• Welcome to the website of wedding photographer Saavedra Photography My mission is to empower people through photography to love themselves and confidently see the beauty that I see in them.

Shelly & Jay, Engaged! | Central Park, Spring Blossoms

Her: Perfectionist, introvert, empathetic. Him: clean, responsible, punctual. He loves that she is a patient and understanding woman, who has seen him through the worst and continues to stand by his side. She loves that he knows what he wants and is loyal and dedicated. We spent a perfect spring morning catching the rising sun during peak bloom time in Central Park. The only catch was that the Conservatory Garden didn’t open until 8AM, but when it did, the pink cherry blossoms were so worth it. Thank you two for having me and God bless your married life together!

Saavedra Photography on Facebook Instagram
Based in NYC | photographer of celebrations of love and life | champion of helping everyone see the beauty I see in them

Happy Baby E in Bay Area

Baby E reminds me of a very, very cuddly teddy bear. And who doesn’t love babies who giggle and laugh? Maiko is a great example of a patient, caring, and mature female role model who is doing the best for her family and child (and pet child). Dan is someone I look up to for his wisdom and knowledge when it comes to investing. I’m so lucky to call them both my friends. Photographing E was a breeze, check out also the anniversary shoot six years prior I did for Maiko and Dan.

Saavedra Photography on Facebook Instagram
Based in NYC | photographer of celebrations of love and life | champion of helping everyone see the beauty I see in them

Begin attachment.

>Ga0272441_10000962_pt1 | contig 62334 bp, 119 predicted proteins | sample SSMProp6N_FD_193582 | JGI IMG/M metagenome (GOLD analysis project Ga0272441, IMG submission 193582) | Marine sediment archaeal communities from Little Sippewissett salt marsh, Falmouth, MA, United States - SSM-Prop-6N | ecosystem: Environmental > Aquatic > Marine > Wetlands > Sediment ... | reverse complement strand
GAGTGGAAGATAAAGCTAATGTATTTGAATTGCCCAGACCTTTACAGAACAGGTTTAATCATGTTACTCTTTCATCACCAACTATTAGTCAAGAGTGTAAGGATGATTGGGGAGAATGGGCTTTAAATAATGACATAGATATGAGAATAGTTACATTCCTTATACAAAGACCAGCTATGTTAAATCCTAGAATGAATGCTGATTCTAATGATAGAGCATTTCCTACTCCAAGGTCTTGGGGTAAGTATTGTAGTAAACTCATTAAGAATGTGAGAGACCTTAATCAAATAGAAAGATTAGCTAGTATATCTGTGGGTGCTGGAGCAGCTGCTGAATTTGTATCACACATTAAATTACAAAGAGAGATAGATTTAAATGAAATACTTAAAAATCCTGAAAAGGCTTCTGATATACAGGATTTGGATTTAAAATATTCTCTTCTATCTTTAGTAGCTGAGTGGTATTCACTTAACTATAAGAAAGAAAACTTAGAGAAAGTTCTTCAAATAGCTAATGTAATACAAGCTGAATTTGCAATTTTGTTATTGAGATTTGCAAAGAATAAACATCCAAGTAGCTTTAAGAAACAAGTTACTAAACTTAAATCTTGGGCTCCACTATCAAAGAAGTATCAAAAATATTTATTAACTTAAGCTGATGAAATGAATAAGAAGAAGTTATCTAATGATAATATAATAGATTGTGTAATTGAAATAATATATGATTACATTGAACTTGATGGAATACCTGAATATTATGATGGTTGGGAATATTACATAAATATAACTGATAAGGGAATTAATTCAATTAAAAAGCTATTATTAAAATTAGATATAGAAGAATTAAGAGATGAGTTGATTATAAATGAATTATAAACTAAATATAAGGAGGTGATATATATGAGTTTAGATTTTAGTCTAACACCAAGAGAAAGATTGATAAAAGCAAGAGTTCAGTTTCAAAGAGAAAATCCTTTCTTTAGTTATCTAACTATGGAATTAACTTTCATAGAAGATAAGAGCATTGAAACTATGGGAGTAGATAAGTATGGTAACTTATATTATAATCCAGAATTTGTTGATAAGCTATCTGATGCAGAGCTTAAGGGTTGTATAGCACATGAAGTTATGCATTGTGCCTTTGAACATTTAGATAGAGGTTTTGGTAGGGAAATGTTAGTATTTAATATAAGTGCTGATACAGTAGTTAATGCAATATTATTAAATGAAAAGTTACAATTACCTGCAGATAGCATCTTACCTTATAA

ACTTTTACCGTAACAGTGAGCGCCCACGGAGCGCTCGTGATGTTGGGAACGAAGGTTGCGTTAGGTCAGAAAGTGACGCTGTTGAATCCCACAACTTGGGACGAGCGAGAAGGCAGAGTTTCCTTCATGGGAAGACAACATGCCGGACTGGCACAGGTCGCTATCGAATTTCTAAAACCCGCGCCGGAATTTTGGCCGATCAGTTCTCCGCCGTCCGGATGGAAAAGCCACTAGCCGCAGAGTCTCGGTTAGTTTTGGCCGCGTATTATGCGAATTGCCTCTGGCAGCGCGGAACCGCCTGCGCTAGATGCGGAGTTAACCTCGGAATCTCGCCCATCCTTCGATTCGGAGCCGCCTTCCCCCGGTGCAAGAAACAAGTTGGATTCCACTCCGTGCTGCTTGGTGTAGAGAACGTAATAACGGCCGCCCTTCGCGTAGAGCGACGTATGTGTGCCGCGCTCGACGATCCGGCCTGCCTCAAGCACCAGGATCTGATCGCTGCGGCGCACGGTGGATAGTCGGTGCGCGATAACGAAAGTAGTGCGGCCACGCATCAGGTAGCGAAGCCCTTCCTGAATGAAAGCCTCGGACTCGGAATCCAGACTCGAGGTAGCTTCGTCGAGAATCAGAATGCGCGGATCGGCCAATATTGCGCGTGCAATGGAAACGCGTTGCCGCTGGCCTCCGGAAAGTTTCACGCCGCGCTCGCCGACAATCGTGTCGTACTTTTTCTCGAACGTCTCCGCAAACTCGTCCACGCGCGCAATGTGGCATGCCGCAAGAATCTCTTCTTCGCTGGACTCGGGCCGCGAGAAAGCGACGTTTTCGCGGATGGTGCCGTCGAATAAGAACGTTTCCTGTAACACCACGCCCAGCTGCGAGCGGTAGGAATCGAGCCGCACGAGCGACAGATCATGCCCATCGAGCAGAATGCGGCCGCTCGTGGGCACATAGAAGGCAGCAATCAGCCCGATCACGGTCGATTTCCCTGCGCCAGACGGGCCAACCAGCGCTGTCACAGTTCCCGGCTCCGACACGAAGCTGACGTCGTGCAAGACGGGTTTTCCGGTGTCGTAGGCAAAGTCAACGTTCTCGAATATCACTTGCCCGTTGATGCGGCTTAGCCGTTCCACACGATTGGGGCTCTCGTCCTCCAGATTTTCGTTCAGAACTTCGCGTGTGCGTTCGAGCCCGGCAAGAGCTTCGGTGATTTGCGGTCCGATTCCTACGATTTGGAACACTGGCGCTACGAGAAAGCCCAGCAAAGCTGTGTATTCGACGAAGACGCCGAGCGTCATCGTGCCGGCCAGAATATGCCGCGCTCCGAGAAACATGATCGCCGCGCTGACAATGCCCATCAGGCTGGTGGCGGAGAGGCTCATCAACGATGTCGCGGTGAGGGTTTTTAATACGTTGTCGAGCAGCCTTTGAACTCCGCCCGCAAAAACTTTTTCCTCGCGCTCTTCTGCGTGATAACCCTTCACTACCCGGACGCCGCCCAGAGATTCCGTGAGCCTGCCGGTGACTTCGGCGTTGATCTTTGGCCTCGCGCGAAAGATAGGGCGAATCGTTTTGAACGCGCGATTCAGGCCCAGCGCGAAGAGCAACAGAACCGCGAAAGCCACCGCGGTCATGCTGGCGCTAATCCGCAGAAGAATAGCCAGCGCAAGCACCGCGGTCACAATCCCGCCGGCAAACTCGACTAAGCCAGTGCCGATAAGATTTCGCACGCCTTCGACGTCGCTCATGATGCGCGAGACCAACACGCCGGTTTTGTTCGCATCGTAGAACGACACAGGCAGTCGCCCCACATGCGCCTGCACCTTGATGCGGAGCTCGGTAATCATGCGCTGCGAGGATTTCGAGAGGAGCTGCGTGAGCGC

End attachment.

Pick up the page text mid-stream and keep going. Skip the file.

Menlo Park family session

Better late than never to blog these beautiful photos of a family I photographed in February in Menlo Park. It was an unusual spring. We focused most of the session on play, as the girl takes some time to warm up, I wanted to create an environment that was exciting, fun, and playful.

Dressed Up Deniz | A Throwback to Winter

I just realized it’s spring… about a couple days ago. I’ve been living under a rock. Happily, I’ve put away my puffy coat, my worn out boots (you can hear the metal tips clanging), my thick knitted scarf.

A little over a month ago I returned to consulting for my full-time job. This time, however, I am higher up, and with that comes more responsibility. My time is so consumed these days, I can’t take on more photography clients. I enjoy what I do Monday to Friday, I love the intellectual rigor of my work, and with time also comes perspective. So, while sadly I won’t be doing much for Saavedra Photography this year, I’m very satisfied with my decision.

My husband and I adopted two kittens. I’m not turning into a crazy cat lady, but you can see their crazy antics over at Instagram.

To wave goodbye to winter, here are some photographs of fashion blogger Dressed Up Deniz

For details on the red outfit, click here

For details on the lavender outfit, click here

What should your professional headshot look like?